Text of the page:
ArrowArtboardCreated with Sketch.Title ChevronCrossEye IconFacebook IconIcon FacebookGoogle Plus IconLayer 1InstagramCreated with Sketch.Linkedin IconIcon LinkedinShapeCreated with Sketch.Icon Mail ContactPath LayerIcon MailMenu BurgerIcon Opinion QuotePositive ArrowIcon PrintRSS IconIcon SearchSite TitleTitle ChevronTwitter IconIcon TwitterYoutube Icon
Business

What to expect after Takata's bankruptcy filings

An explainer on the air bag maker's second life

TOKYO -- Takata's turnaround involving the sale of core operations to a sponsor is much like a dissolution. Here are some key facts to know now that the Tokyo-based air bag manufacturer has filed for bankruptcy protection in Japan and the U.S.

Q: What happens with restitution to individuals and automakers in the U.S., which suffered numerous fatalities linked to Takata air bag inflators?

A: Under a January plea agreement with the Department of Justice, Takata has created a $125 million fund for personal injury claimants. The agreement also provides for an $850 million fund to compensate automakers. For the latter fund, Takata will use a portion of the roughly 175 billion yen ($1.56 billion) in proceeds from selling the operations.

Q: Who will be on the hook when air bags already installed deploy improperly in Japan?

A: In principle, automakers will have to respond and be liable. Key Safety Systems, the U.S. autoparts maker taking over the business, says Takata is responsible. But with the Japanese company's wherewithal diminished, automakers will end up shouldering the burden and so are considering setting aside reserves to absorb the shock.

Q: What about the reserve funds set aside by automakers to cover recall costs?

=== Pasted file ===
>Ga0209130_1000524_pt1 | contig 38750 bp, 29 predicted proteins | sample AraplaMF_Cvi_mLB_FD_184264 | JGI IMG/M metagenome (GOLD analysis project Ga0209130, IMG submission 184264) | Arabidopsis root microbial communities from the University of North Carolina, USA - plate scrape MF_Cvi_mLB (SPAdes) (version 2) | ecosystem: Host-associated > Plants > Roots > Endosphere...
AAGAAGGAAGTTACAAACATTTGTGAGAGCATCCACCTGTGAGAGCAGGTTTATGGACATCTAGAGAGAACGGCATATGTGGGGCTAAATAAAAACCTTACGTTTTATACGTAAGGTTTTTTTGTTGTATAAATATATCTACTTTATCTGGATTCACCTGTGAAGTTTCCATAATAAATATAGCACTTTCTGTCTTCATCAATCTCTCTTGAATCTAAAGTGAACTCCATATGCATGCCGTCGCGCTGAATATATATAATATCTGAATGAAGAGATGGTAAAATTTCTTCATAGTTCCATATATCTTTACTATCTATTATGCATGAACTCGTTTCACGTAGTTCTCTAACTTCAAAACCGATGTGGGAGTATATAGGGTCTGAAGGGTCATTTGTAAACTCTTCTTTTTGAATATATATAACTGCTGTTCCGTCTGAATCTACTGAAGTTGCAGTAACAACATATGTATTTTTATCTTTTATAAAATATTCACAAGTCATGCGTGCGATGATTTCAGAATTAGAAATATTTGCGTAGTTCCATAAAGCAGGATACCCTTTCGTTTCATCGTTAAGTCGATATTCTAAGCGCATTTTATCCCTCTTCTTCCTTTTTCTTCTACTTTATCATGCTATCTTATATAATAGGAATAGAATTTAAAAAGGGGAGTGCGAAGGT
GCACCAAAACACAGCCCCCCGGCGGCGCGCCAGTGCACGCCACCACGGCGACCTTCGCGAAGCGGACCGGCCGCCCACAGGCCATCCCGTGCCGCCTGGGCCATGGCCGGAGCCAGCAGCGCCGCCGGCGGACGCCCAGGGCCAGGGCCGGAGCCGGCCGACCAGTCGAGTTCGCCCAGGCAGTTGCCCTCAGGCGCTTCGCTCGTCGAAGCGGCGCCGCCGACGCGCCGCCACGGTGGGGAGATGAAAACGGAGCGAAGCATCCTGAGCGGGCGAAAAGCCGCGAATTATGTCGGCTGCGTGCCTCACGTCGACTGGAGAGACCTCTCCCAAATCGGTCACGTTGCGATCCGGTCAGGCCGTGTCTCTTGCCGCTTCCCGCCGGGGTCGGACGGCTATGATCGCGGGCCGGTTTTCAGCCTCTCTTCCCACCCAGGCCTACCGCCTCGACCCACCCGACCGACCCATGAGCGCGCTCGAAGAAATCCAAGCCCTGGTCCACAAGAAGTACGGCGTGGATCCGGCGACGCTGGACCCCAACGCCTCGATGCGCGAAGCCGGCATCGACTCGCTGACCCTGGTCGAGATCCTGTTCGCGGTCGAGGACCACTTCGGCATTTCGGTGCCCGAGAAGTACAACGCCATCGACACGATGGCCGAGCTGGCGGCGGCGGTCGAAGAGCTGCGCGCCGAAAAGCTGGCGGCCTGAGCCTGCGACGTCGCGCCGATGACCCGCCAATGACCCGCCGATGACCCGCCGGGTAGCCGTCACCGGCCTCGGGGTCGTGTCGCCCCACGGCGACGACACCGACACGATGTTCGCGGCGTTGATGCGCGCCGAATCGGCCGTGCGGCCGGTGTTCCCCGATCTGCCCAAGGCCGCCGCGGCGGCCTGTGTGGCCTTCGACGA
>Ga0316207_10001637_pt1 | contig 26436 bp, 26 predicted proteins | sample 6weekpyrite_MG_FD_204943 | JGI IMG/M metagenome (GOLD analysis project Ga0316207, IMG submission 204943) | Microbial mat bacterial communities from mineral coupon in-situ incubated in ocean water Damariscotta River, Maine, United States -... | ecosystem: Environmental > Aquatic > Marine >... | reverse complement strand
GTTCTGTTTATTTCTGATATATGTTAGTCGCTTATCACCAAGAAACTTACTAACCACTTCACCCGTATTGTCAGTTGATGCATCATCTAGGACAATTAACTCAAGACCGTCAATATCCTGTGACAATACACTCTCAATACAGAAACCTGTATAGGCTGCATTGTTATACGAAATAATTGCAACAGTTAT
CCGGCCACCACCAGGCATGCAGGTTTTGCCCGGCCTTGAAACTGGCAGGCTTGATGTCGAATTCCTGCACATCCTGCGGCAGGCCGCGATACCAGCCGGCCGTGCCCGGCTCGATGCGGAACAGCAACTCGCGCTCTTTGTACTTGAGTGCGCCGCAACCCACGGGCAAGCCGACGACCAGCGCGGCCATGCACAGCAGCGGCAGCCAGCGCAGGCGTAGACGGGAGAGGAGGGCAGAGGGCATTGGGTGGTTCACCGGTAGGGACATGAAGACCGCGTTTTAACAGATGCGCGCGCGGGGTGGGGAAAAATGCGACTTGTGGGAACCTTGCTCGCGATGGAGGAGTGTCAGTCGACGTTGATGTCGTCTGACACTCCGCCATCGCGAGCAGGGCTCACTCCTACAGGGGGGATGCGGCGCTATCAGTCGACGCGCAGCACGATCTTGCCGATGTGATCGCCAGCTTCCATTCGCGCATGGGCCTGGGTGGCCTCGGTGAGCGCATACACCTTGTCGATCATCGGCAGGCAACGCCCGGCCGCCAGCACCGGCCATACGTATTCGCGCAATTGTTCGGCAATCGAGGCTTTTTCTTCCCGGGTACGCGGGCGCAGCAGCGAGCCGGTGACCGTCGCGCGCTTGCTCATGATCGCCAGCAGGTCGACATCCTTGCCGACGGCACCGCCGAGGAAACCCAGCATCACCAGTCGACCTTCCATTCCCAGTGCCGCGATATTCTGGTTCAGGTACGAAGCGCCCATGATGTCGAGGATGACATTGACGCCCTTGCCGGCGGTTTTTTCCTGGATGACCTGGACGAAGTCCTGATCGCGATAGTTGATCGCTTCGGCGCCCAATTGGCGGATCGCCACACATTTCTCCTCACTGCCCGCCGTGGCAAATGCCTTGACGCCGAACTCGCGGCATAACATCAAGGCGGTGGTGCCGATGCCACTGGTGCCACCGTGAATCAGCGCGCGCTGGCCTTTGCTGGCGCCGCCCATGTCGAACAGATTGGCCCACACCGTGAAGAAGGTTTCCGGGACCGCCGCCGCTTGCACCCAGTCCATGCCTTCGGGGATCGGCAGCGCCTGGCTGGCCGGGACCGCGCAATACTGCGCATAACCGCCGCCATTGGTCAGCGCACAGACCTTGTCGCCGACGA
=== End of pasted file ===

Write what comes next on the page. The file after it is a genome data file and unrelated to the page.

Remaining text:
A: Automakers will report recall and other costs to the court as claims. Payments will be made based on repayment rates to be set in a Takata turnaround plan being drawn up. But many automakers expect most of the money to be uncollectible.

Q: Takata is still making replacement parts. Are they safe?

A: Takata currently makes air bag inflators with desiccant, which is said to keep the inflator propellant from degrading over time. The company supplies replacement parts to automakers at cost.

No problems have been reported with versions containing desiccant, and the authorities in both Japan and the U.S. have not included them in the recalls. But the American auto safety agency warns that it will if Takata does not establish the safety of the desiccant-using products by the end of 2019. If even these so-called desiccated versions must be recalled, automakers would face 800 billion yen in additional costs.

(Nikkei)

You have {{numberReadArticles}} FREE ARTICLE{{numberReadArticles-plural}} left this month

Subscribe to get unlimited access to all articles.

Get unlimited access
NAR site on phone, device, tablet

You have {{numberReadArticles}} FREE ARTICLE{{numberReadArticles-plural}} left this month

Subscribe to get unlimited access to all articles.

3 months for $9

Get unlimited access
NAR site on phone, device, tablet

Your trial period has expired

You need a subscription to...

See all offers and subscribe

Your full access to the Nikkei Asian Review has expired

You need a subscription to:

See all offers
NAR on print phone, device, and tablet media